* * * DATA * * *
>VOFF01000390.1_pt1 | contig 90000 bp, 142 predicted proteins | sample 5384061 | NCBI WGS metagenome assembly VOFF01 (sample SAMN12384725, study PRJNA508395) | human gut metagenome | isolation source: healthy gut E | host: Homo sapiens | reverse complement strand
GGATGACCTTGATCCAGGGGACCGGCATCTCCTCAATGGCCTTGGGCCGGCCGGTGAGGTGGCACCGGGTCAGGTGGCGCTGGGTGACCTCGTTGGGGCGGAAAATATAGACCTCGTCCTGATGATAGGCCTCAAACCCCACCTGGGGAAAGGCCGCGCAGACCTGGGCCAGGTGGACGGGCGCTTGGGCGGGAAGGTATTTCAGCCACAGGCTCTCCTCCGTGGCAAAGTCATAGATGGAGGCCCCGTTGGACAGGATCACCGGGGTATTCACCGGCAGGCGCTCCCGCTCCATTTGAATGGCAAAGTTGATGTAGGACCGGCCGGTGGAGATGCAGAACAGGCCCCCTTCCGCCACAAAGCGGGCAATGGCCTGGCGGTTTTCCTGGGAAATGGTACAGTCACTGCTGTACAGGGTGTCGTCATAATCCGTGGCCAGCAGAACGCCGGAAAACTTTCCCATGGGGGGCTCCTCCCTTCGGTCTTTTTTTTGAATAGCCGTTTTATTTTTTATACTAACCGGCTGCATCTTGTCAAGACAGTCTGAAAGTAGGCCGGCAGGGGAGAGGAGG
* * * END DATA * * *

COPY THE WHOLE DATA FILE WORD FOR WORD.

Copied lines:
>VOFF01000390.1_pt1 | contig 90000 bp, 142 predicted proteins | sample 5384061 | NCBI WGS metagenome assembly VOFF01 (sample SAMN12384725, study PRJNA508395) | human gut metagenome | isolation source: healthy gut E | host: Homo sapiens | reverse complement strand
GGATGACCTTGATCCAGGGGACCGGCATCTCCTCAATGGCCTTGGGCCGGCCGGTGAGGTGGCACCGGGTCAGGTGGCGCTGGGTGACCTCGTTGGGGCGGAAAATATAGACCTCGTCCTGATGATAGGCCTCAAACCCCACCTGGGGAAAGGCCGCGCAGACCTGGGCCAGGTGGACGGGCGCTTGGGCGGGAAGGTATTTCAGCCACAGGCTCTCCTCCGTGGCAAAGTCATAGATGGAGGCCCCGTTGGACAGGATCACCGGGGTATTCACCGGCAGGCGCTCCCGCTCCATTTGAATGGCAAAGTTGATGTAGGACCGGCCGGTGGAGATGCAGAACAGGCCCCCTTCCGCCACAAAGCGGGCAATGGCCTGGCGGTTTTCCTGGGAAATGGTACAGTCACTGCTGTACAGGGTGTCGTCATAATCCGTGGCCAGCAGAACGCCGGAAAACTTTCCCATGGGGGGCTCCTCCCTTCGGTCTTTTTTTTGAATAGCCGTTTTATTTTTTATACTAACCGGCTGCATCTTGTCAAGACAGTCTGAAAGTAGGCCGGCAGGGGAGAGGAGG